Dry Kibble Is High In Carbohydrates Contributing To Yeast, Autoimmune, Digestive And Allergy Problems

Facts You Should Know About Dry Dog Food and Cat Food

By Susan Blake Davis, Pet Nutritionist, www.AskAriel.com

One of the most common questions we receive is "Why is my pet still getting UTIs, (OR having stomatitis or autoimmune flareups, allergy symptoms, digestive problems, ear infections, etc) when I am feeding a premium grain-free dry kibble for my cat or dog?"

The answer is complex. Depending upon your pet's digestive health, medical issues and your lifestyle, dry kibble, even if it is grain-free, is not necessarily the best choice for your pet.

Is Dry Kibble Good For Your Cat or Dog?

Just as each one of us is unique and has different dietary needs, so do our pets. Dry kibble is convenient, cost-effective and easy to feed. It works well for pet owners who are working full-time or have multiple pet households. But.....is it the best food for your pet?

For some pets, eating dry food may work out ok, even if it is not the optimal choice. But, for many pets, dry kibble is problematic and should be avoided. Here are some reasons why:

  • Dry kibble is made using carbohydrates. Yes, grain-free is a better choice of carbohydrates but other carbohydrates such as potatoes, yams, sweet potatoes, garbanzo beans, tapioca, etc. are still high in sugars and help bacteria and yeast to grow. If you have a pet with allergies (or worse a cat with autoimmune issues getting flareups) and still getting yeast infections, ear infections or urinary tract infections, dry kibble could be one of the culprits. Keep in mind though that senior pets with pancreatitis, kidney or liver disease need a higher carbohydrate diet but using a canned form is often easier for them to digest. Cats are carnivores and have no need for carbohydrates so all the dry food is doing is breaking down into sugar helping to weaken your cat's immune system.

  • Dry kibble is overcooked and over-processed. Even kibble that contains vegetables has now been processed so that they no longer resemble the fresh, alkaline food it once was. Why is that an issue? Fresh foods contain enzymes, vitamins, antioxidants and nutrients that frequently get "lost in the cooking". These enzymes help your pet break down the nutrients. Dry food is harder to digest than canned, fresh homemade or raw frozen food. Poor digestion leads to food stagnation and fermentation in the intestinal tract which is what contributes to allergies and other health problems.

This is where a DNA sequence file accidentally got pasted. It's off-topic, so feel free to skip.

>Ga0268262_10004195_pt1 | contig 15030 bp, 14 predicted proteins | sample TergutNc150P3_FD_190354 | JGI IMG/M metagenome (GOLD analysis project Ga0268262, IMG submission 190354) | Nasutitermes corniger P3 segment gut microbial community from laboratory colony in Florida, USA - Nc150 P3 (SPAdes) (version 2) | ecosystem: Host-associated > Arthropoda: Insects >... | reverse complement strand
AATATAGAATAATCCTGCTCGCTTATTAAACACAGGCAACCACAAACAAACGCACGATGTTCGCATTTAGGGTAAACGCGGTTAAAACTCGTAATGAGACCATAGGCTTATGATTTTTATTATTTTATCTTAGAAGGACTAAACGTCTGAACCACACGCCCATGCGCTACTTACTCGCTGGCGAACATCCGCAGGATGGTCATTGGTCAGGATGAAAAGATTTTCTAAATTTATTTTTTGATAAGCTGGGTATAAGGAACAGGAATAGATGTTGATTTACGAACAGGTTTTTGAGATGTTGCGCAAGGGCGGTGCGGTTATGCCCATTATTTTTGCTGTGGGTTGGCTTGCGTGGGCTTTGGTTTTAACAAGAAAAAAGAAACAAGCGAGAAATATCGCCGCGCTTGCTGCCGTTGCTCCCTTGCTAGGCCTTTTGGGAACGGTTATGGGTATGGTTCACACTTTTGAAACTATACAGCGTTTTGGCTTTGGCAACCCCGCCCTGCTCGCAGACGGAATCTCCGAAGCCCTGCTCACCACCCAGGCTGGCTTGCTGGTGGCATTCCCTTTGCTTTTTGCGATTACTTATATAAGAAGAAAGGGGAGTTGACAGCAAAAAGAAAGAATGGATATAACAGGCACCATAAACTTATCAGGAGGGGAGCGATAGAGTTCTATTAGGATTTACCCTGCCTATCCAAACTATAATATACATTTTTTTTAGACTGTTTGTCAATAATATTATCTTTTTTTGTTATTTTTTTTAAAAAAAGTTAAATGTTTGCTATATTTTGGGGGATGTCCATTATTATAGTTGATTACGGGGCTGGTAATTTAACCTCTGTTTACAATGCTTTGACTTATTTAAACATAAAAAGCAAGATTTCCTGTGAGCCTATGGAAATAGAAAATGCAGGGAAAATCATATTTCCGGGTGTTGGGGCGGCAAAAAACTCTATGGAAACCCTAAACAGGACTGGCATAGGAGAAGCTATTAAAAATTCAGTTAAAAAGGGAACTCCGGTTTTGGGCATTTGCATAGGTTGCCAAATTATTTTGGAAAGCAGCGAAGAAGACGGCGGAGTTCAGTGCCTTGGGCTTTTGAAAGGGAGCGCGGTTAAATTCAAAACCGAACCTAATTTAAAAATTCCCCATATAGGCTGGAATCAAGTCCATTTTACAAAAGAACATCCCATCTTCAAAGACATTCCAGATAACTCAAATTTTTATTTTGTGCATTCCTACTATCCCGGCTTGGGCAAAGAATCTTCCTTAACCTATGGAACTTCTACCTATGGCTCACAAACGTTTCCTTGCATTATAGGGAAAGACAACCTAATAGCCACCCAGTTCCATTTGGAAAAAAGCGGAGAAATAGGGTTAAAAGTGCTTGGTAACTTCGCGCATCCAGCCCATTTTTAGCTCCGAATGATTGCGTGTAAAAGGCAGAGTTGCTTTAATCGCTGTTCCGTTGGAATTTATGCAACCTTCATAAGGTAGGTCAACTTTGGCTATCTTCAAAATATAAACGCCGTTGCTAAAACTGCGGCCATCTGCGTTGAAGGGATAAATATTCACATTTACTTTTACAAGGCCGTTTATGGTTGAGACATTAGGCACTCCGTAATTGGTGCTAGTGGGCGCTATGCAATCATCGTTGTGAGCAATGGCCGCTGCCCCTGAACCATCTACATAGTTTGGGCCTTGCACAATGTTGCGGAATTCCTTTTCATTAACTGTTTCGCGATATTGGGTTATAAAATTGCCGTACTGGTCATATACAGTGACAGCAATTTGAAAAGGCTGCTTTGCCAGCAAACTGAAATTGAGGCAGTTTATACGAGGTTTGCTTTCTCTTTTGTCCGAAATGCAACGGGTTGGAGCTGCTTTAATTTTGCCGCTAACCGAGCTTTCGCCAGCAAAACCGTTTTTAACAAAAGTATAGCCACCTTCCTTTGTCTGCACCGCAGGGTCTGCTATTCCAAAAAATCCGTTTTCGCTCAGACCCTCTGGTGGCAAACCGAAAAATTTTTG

• Dry food is also not nearly as well absorbed as other forms of pet food. Ever wonder why dogs that eat dry food leave larger "stool deposits" outside than those that eat a raw frozen diet? If you haven't tried a raw frozen diet, then you will be amazed at how much less mess there is to pick up! That is because much of the dry kibble is not digested or absorbed by your pet whereas, in a raw frozen diet, there is very little left behind.

  • Protein sourcing in dry kibble can be misleading. How much of your pet's protein is coming from fresh fish or meat vs potatoes and starches? Many forms of dry kibble are loaded with hard-to-digest grains which are the primary source of protein.

  • Dry food, in and of itself, lacks moisture which is problematic for pets with kidney problems or a history of urinary tract issues. Cats, especially, can be water avoiders. Also, dry food can accumulate mold, depending upon how it is stored. This is a problem especially for pets that tend to have yeast.

What's a Pet Owner To Do?

1) Try to slowly introduce a raw frozen diet or some canned food into your pet's diet and if possible reduce or eliminate the dry kibble. You can also try substituting a small amount of homemade food for the dry kibble.

2) Food forms are not an all or nothing decision. Some pet owners have found the price of raw frozen food to be a challenge, but in an effort to add more nutrition to their pet's diet, use 1 or 2 medallions daily and add some fresh vegetables with the dry kibble.

3) If your pet has chronic health issues such as UTIs, skin problems, allergies or digestive problems and you have been feeding dry kibble, please read our article about picking a healthy pet food. You may find that the incremental cost of the raw frozen food far outweighs the cost of the veterinary bills, let alone your pet's well being.

4) Take time to think through all of the issues. Rushing to switch foods isn't ideal as diet changes made too quickly can cause problems. But, becoming educated about pet nutrition and understanding what exactly you are feeding your pet will enable you to make informed decisions going forward. This will hopefully lead to a healthier and happier pet overall!